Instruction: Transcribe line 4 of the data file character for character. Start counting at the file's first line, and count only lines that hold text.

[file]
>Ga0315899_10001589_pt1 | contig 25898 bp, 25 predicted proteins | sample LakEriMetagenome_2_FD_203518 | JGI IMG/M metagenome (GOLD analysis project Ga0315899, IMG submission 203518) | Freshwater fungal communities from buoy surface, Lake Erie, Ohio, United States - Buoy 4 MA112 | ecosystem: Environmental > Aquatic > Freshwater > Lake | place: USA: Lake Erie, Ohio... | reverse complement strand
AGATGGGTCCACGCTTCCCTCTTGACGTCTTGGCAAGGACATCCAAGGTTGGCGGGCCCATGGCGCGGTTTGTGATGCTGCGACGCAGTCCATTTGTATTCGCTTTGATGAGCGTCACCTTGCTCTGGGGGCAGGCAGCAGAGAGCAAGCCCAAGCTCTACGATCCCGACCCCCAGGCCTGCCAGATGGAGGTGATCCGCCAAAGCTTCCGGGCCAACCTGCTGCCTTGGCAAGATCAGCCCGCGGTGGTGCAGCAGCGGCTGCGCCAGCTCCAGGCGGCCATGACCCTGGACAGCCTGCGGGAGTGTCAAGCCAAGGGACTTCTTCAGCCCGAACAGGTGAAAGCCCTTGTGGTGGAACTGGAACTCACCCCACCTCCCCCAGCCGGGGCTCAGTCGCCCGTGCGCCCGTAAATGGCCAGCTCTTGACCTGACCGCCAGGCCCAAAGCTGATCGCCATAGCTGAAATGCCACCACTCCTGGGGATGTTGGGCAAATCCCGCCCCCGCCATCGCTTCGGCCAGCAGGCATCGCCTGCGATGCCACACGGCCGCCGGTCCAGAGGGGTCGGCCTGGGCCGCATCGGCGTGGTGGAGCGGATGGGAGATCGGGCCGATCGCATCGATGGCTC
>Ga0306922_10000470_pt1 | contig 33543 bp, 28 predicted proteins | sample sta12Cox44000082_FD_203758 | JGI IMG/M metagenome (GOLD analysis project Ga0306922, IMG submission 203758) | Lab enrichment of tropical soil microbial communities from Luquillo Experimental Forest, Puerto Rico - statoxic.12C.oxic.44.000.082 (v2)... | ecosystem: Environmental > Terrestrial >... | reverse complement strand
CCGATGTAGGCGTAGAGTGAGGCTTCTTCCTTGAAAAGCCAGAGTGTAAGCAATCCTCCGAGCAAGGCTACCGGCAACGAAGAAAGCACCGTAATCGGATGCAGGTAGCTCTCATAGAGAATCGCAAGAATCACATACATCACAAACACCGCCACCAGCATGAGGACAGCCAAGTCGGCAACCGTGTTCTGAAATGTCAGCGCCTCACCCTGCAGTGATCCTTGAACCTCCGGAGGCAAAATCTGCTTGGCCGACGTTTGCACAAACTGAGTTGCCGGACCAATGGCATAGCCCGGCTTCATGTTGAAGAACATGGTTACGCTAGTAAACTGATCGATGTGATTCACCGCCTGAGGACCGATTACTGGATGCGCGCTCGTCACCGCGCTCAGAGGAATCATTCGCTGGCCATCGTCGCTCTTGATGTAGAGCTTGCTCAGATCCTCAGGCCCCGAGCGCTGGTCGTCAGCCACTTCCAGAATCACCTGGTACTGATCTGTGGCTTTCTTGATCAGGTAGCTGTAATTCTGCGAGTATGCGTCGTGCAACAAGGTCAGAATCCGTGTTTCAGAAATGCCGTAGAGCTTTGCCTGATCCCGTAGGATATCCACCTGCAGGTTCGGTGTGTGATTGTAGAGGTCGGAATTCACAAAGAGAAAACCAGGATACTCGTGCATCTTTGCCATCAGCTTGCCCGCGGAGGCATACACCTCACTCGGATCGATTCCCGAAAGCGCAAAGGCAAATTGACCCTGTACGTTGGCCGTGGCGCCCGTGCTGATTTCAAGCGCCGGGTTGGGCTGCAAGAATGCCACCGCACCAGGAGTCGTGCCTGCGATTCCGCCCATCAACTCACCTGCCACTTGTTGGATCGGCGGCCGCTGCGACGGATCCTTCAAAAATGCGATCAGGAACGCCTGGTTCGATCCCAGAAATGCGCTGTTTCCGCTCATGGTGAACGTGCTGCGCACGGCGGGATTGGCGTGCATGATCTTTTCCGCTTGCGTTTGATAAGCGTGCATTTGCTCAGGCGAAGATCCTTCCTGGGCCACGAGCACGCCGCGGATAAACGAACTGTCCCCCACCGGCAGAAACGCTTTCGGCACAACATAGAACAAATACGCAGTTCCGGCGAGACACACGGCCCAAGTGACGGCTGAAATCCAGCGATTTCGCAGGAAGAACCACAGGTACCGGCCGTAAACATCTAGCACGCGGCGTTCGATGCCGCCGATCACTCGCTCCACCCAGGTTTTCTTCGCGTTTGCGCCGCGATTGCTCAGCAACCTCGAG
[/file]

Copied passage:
CCGATGTAGGCGTAGAGTGAGGCTTCTTCCTTGAAAAGCCAGAGTGTAAGCAATCCTCCGAGCAAGGCTACCGGCAACGAAGAAAGCACCGTAATCGGATGCAGGTAGCTCTCATAGAGAATCGCAAGAATCACATACATCACAAACACCGCCACCAGCATGAGGACAGCCAAGTCGGCAACCGTGTTCTGAAATGTCAGCGCCTCACCCTGCAGTGATCCTTGAACCTCCGGAGGCAAAATCTGCTTGGCCGACGTTTGCACAAACTGAGTTGCCGGACCAATGGCATAGCCCGGCTTCATGTTGAAGAACATGGTTACGCTAGTAAACTGATCGATGTGATTCACCGCCTGAGGACCGATTACTGGATGCGCGCTCGTCACCGCGCTCAGAGGAATCATTCGCTGGCCATCGTCGCTCTTGATGTAGAGCTTGCTCAGATCCTCAGGCCCCGAGCGCTGGTCGTCAGCCACTTCCAGAATCACCTGGTACTGATCTGTGGCTTTCTTGATCAGGTAGCTGTAATTCTGCGAGTATGCGTCGTGCAACAAGGTCAGAATCCGTGTTTCAGAAATGCCGTAGAGCTTTGCCTGATCCCGTAGGATATCCACCTGCAGGTTCGGTGTGTGATTGTAGAGGTCGGAATTCACAAAGAGAAAACCAGGATACTCGTGCATCTTTGCCATCAGCTTGCCCGCGGAGGCATACACCTCACTCGGATCGATTCCCGAAAGCGCAAAGGCAAATTGACCCTGTACGTTGGCCGTGGCGCCCGTGCTGATTTCAAGCGCCGGGTTGGGCTGCAAGAATGCCACCGCACCAGGAGTCGTGCCTGCGATTCCGCCCATCAACTCACCTGCCACTTGTTGGATCGGCGGCCGCTGCGACGGATCCTTCAAAAATGCGATCAGGAACGCCTGGTTCGATCCCAGAAATGCGCTGTTTCCGCTCATGGTGAACGTGCTGCGCACGGCGGGATTGGCGTGCATGATCTTTTCCGCTTGCGTTTGATAAGCGTGCATTTGCTCAGGCGAAGATCCTTCCTGGGCCACGAGCACGCCGCGGATAAACGAACTGTCCCCCACCGGCAGAAACGCTTTCGGCACAACATAGAACAAATACGCAGTTCCGGCGAGACACACGGCCCAAGTGACGGCTGAAATCCAGCGATTTCGCAGGAAGAACCACAGGTACCGGCCGTAAACATCTAGCACGCGGCGTTCGATGCCGCCGATCACTCGCTCCACCCAGGTTTTCTTCGCGTTTGCGCCGCGATTGCTCAGCAACCTCGAG